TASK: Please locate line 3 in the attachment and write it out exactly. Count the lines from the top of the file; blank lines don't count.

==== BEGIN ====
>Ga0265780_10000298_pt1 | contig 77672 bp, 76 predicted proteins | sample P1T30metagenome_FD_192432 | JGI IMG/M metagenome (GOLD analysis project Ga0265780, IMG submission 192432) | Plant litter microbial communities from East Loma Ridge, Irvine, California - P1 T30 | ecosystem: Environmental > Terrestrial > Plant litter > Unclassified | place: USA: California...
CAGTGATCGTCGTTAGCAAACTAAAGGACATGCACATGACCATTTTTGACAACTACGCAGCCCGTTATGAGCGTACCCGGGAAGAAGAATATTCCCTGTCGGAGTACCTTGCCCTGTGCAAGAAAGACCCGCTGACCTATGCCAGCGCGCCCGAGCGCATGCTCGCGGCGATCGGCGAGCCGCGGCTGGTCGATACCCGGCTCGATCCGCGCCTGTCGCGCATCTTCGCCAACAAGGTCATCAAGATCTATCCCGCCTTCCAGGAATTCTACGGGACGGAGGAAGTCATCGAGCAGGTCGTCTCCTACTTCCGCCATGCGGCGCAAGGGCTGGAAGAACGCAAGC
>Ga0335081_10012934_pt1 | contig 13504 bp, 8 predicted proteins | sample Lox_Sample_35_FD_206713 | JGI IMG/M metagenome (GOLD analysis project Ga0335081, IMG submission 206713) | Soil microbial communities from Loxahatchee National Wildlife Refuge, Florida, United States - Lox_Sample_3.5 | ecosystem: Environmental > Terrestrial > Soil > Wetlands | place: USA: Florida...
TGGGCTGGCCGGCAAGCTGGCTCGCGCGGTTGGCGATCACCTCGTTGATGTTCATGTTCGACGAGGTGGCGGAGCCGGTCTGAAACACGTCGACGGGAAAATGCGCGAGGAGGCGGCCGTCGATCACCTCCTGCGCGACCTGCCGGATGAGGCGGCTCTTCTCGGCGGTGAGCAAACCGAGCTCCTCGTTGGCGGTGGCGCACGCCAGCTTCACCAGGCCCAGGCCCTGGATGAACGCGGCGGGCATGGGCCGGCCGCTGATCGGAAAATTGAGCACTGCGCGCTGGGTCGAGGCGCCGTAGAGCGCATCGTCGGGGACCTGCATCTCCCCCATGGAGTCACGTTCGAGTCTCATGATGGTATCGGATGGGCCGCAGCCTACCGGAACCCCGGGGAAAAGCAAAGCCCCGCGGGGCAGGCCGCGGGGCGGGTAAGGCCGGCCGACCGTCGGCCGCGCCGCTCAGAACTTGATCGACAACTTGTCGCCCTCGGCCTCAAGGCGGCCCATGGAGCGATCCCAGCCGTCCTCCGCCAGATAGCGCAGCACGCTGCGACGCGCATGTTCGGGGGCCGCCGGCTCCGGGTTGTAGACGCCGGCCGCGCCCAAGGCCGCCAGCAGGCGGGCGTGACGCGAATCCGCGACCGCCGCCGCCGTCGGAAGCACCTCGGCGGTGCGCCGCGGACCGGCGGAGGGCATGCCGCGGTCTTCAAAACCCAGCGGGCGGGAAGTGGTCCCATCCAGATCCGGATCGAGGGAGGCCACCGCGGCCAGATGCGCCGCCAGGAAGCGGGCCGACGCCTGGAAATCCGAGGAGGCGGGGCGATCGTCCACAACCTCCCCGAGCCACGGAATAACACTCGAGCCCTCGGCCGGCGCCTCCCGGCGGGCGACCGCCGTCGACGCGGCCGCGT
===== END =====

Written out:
>Ga0335081_10012934_pt1 | contig 13504 bp, 8 predicted proteins | sample Lox_Sample_35_FD_206713 | JGI IMG/M metagenome (GOLD analysis project Ga0335081, IMG submission 206713) | Soil microbial communities from Loxahatchee National Wildlife Refuge, Florida, United States - Lox_Sample_3.5 | ecosystem: Environmental > Terrestrial > Soil > Wetlands | place: USA: Florida...